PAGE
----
Building Department spokesman Gregg Cunningham says the agency will list the violations during a court hearing next week. He says the inspectors were looking at plumbing, electrical systems and carpentry.
Kelly’s attorney, Steve Greenburg, says no one was living at the studio and it should not be surprising that it included places for sleeping or taking breaks.
Kelly has been hit in recent weeks with sexual misconduct allegations. The Lifetime documentary series “Surviving R. Kelly” recently drew fresh attention to the allegations and the #MeToo and #MuteRKelly movements have held protests outside the studio demanding promoters stop booking his concerts.
Greenburg says the inspectors didn’t find anything supporting misconduct by Kelly.
The former Chicago police officer convicted in the murder of a black teenager who was shot 16 times as he walked away was sentenced Friday to 6 years, 9 months.
Jason Van Dyke’s punishment was far less than the minimum of 18 years that prosecutors were seeking, although state sentencing guidelines allowed for as many as 96 years or more — the equivalent of six years served consecutively for each shot.
A jury in October found Van Dyke, 40, guilty of second-degree murder and 16 counts of aggravated battery in the death of Laquan McDonald, 17.
On the night of the shooting in October 2014, Van Dyke and other officers were responding to reports that McDonald was carrying a knife and breaking into cars in the city’s Southwest Side. Van Dyke at his trial testified that he feared for his life when he encountered the teenager, who was holding a folded knife.
But dashcam footage showed that Van Dyke was moving closer toward McDonald, while the teenager was veering away from officers in the middle of the street.
McDonald’s death sparked racial tensions, a federal investigation and political upheaval in the city, and the video was released following intense public pressure and calls from activists for police accountability.
The last time a Chicago police officer was convicted of murder for an on-duty killing was more than 50 years ago.
Van Dyke’s defense team had requested probation for the 13-year veteran of the Chicago Police Department, and submitted more than 100 letters from family, friends and co-workers who noted he had no prior criminal record and deserved leniency.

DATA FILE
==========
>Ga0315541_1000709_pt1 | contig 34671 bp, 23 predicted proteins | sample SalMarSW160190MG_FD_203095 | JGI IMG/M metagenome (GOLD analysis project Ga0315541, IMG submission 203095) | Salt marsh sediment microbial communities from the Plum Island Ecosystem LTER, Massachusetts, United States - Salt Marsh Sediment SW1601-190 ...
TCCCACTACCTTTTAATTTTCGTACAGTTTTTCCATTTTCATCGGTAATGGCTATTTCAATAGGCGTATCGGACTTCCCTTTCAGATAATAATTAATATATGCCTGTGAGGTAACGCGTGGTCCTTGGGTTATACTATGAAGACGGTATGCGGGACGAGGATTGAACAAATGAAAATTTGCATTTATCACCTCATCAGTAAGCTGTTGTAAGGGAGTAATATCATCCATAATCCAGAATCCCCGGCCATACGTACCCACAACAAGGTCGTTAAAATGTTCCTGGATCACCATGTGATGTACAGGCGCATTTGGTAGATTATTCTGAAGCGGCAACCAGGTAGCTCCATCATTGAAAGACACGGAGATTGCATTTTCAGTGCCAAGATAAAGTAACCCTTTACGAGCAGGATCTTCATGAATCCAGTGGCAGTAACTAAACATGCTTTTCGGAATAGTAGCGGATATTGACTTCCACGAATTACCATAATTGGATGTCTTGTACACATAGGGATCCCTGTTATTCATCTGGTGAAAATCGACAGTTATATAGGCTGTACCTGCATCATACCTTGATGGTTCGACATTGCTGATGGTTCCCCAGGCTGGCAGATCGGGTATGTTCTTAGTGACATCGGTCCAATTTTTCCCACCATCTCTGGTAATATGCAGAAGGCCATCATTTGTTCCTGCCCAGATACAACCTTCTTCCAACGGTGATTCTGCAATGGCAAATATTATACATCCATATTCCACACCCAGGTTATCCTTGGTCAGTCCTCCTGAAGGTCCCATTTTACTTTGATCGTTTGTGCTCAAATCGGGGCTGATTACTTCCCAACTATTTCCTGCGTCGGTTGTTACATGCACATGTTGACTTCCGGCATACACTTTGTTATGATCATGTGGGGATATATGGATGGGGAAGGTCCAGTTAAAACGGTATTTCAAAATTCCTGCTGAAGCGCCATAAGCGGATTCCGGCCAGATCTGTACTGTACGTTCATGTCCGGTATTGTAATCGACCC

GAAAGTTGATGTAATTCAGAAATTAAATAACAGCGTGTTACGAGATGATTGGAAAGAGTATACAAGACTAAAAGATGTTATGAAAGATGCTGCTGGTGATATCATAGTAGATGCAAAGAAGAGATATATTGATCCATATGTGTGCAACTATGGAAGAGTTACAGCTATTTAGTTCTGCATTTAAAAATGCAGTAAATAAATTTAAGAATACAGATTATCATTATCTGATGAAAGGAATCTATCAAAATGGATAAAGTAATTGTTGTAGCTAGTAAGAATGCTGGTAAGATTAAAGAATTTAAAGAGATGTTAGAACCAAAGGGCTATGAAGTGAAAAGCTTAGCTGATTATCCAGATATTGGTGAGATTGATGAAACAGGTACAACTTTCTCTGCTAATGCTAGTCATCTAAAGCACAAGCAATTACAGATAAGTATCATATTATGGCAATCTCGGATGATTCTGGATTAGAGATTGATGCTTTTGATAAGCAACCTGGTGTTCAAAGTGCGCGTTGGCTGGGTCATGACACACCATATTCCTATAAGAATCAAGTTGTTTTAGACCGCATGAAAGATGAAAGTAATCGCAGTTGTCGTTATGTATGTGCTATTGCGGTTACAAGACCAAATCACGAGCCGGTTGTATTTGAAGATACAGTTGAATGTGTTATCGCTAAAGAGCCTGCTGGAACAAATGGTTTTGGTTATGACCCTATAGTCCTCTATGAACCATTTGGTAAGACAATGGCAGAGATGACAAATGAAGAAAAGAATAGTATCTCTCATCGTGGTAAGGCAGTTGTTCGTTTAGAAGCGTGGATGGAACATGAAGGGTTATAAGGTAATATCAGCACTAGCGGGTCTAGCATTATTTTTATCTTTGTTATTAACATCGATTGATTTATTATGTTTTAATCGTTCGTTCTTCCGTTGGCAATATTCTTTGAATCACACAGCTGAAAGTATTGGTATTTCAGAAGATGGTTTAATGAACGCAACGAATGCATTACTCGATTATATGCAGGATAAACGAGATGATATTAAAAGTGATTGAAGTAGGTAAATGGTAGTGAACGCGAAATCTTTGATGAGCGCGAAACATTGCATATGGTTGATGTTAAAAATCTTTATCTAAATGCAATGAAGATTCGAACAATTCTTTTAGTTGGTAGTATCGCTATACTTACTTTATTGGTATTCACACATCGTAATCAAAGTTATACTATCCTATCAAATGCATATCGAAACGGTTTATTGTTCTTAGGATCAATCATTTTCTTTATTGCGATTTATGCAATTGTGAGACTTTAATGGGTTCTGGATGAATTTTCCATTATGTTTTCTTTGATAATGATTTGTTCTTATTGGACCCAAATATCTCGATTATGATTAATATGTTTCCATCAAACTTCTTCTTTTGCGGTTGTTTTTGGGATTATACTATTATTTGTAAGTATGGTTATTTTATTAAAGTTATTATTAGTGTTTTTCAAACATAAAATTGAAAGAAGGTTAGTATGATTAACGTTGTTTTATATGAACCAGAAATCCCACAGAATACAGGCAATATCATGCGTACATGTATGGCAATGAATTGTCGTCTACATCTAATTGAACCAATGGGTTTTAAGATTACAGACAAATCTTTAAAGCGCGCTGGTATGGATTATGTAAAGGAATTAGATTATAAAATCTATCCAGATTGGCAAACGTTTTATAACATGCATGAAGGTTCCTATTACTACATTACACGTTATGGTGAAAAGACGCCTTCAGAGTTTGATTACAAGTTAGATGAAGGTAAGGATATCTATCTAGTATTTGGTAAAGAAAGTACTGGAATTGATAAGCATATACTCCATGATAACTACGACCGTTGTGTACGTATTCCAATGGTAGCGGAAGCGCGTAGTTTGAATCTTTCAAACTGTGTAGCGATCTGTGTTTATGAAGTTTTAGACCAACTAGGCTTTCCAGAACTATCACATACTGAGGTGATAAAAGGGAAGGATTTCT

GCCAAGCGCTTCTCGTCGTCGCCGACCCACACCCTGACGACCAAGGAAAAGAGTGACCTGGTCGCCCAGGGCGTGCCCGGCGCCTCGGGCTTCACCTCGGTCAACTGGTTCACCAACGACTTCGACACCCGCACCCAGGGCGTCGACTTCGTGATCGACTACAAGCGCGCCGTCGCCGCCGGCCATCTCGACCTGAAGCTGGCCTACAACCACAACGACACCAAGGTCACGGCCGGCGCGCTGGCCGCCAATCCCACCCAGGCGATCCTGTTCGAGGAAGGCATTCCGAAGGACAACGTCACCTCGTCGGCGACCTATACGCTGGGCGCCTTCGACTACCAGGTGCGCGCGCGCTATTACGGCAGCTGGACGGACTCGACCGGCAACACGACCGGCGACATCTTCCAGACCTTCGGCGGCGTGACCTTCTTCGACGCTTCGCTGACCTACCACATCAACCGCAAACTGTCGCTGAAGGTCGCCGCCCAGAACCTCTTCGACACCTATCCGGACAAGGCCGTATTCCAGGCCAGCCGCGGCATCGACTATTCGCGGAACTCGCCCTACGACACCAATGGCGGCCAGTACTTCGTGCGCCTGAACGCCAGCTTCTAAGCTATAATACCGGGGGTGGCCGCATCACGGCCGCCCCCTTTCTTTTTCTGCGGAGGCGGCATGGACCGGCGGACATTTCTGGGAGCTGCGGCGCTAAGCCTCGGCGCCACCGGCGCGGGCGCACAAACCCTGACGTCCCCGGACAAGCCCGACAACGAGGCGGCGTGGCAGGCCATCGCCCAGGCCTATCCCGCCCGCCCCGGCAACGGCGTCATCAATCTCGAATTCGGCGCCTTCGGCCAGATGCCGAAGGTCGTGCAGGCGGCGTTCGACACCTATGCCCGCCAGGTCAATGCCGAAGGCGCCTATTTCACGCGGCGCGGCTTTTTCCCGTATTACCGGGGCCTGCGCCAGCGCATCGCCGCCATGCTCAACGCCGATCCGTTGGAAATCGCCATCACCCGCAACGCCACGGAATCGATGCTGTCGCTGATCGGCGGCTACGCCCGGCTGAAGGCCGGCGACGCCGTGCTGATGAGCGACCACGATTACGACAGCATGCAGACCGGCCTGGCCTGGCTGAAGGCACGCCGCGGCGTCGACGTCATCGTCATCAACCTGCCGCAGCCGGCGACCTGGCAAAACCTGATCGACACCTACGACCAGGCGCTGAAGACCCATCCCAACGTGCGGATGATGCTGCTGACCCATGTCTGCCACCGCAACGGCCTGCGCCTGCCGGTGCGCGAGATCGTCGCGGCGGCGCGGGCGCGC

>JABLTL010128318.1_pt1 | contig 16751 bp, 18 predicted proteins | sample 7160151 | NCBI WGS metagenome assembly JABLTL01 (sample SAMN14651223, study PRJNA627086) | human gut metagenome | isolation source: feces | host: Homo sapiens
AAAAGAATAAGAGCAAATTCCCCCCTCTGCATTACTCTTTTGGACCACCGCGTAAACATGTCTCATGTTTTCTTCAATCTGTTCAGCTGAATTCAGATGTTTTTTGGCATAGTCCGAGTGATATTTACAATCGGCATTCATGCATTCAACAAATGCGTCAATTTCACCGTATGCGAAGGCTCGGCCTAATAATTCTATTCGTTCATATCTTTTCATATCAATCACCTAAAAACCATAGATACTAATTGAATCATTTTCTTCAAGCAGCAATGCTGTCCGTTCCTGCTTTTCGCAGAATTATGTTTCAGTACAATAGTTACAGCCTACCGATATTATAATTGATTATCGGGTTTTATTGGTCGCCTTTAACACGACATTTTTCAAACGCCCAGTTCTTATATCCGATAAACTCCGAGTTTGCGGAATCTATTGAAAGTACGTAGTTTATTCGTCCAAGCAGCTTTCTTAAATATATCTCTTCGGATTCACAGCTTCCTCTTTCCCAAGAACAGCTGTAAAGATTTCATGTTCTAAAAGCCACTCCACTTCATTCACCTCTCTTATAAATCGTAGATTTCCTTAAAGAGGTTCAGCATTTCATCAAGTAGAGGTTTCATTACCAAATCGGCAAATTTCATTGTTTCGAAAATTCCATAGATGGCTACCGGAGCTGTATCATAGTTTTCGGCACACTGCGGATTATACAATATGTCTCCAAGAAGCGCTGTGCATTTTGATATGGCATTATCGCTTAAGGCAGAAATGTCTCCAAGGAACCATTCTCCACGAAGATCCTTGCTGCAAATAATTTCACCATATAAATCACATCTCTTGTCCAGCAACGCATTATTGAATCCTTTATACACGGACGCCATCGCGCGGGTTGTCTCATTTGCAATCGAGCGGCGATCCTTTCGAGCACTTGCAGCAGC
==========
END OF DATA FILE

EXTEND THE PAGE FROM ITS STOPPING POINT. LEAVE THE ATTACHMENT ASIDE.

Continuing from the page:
At the sentencing hearing, the Rev. Martin Hunter, McDonald’s great uncle, spoke on behalf of the family and read a letter that was written as if McDonald had penned it.
“Please think about me and about my life when you sentence this person to prison,” Hunter read. “Why should this person be free, when I am dead forever?”
The prosecution also highlighted complaints against Van Dyke for allegedly using excessive force and featured testimony from minorities who claimed he abused their civil rights during arrests.
Edward Nance, who won a $350,000 civil judgment after his arrest by Van Dyke and his partner during a 2007 traffic stop, cried on the stand as he explained how he was manhandled and remains “in constant pain, every day” from the incident.
Despite about 20 complaints against him, Van Dyke was never disciplined during his career.
His sentencing came a day after three Chicago police officers were found not guilty of conspiring to protect him following the shooting — a case that drew attention to a “code of silence” that has long plagued the department.
It’s more to this “Surviving R. Kelly” documentary that aired on “Lifetime” but I feel it’s much more of a psychological issue that needs to be solved. Instead of pointing the finger…. Let’s HELP and fix the problem. More to come on #BHRELIVE
A teenage girl was reported missing Thursday from the McKinley Park neighborhood on the South Side.